Chunking is strategy in which content is grouped into smaller units in order to make information easier to retain and recall. Because short-term memory can only hold a limited amount of data at a time, chunking helps the brain quickly and easily process information in order to transfer it into long-term memory. Chunking can be used to support learning in any content area. Teachers can chunk content into smaller parts, such as assigning one paragraph at a time versus an entire chapter. Higher-order thinking and complex tasks can also be chunked. For example, students might begin by focusing on one particular skill (e.g., only identifying variables in math problems); then after demonstrating mastery, focus on a different skill using the same text or problem (e.g., solving for x).
Identify students who will benefit from chunking through classroom observations. Some indicators that a student might need more support in this area include when a student appears to consistently be daydreaming, inattentive, or not listening to directions. If these indicators are present, teachers should consider the possibility that a poor working memory is making it difficult for the student to attend to multiple, simultaneous sources of information (e.g., peers talking, taking notes, listening to teacher lecture).
CDriscoll, M. (2000). Psychology of learning for instruction. Needham Heights, MA: Allyn & Bacon.
Miller, G. A. (1956). The magical number, seven, plus or minus two: Some limits on our capacity for processing information. In G. A. Miller (1967). Psychological Review, 63, 81-97.
Curriculum, Instruction, Assessment:
Chunking Strategy Videos
MATH Present Level of Academic Achievement and Functional Performance:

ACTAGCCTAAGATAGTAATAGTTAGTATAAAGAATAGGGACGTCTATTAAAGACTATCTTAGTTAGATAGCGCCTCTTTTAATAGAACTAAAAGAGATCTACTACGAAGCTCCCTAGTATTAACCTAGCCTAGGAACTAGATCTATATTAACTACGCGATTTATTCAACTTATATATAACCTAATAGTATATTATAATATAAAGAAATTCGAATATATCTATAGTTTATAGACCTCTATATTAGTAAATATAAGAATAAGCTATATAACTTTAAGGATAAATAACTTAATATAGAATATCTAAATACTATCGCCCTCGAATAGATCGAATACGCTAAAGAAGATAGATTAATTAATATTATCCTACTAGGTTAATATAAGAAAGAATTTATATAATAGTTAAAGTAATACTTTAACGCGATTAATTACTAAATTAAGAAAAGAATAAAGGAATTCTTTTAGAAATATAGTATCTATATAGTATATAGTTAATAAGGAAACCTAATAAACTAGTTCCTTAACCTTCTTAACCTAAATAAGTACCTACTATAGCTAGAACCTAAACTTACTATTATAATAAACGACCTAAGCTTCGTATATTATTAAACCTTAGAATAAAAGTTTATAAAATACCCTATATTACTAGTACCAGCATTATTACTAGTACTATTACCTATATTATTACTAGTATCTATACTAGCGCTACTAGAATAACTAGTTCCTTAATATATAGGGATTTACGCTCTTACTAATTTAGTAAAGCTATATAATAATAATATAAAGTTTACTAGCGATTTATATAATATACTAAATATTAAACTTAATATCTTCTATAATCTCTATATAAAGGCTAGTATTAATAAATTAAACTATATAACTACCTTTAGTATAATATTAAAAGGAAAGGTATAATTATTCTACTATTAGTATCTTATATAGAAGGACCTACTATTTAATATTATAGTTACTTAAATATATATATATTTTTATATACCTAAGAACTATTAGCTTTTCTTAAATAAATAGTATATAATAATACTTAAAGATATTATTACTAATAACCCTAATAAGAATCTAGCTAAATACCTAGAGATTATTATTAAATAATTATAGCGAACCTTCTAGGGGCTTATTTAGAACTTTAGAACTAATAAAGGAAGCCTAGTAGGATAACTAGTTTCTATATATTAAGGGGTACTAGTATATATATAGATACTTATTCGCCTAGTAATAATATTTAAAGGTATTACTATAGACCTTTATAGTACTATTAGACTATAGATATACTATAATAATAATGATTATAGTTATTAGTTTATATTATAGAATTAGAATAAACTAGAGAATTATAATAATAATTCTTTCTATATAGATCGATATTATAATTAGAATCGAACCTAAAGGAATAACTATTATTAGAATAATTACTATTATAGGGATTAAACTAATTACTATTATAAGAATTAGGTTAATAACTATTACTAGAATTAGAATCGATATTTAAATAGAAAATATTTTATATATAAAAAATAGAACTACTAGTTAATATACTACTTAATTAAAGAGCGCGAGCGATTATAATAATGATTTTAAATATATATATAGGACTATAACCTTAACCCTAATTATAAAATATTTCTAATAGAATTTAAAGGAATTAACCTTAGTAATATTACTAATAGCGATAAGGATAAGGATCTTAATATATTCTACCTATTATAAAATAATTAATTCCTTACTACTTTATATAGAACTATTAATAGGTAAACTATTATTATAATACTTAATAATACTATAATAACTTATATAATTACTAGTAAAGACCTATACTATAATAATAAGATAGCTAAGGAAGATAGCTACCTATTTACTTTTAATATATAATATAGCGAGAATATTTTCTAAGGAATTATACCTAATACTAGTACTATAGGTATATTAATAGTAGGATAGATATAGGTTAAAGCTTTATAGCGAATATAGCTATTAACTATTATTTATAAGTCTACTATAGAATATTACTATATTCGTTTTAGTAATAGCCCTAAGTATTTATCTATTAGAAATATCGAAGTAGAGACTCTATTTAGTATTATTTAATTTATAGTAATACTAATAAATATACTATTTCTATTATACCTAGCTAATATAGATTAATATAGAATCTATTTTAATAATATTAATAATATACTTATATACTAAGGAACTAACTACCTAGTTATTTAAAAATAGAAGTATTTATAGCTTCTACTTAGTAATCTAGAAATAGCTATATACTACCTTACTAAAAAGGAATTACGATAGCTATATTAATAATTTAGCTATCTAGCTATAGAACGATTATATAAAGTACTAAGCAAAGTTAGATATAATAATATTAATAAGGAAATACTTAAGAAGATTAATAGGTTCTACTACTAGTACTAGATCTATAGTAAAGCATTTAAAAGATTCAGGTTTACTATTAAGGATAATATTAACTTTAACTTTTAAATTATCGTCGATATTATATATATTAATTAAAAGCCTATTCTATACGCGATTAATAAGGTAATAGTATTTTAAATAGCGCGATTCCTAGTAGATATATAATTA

Sally, a fourth-grader, is able to add and subtract two-digit numbers without regrouping which are beginning second-grade level computation skills. Fourth-graders are expected to do multi-digit multiplication with and without regrouping and double digit division. She is able to perform at grade level on concepts such as time, money, basic geometry and word problems. This year, the focus of Sally’s specially designed instruction will include multi-digit addition, subtraction with regrouping and multiplication without regrouping which are 3rd grade level computation skills. When given a third-grade probe of mixed math operations (+, -, x), Sally answered six out of 20 problems correctly. Sally’s working memory weaknesses interfere with her fluency in math facts as well as memorizing steps in the procedures. However, she is a hard worker and continues to show interest in learning math. Any connection that can be made to real life applications and models are motivating to her. Her mother reports Sally enjoys cooking and tries to apply various math operations during cooking time. She has shown improvement and shows evidence of using a variety of learning strategies to assist her computation. These include use of math models and written checklists of process steps. These should always be made available to her during math instruction. She will also need extended time to learn new facts and processes, requiring repeated practice opportunities. She is allowed to use a calculator when being asked to demonstrate knowledge of concepts and applications.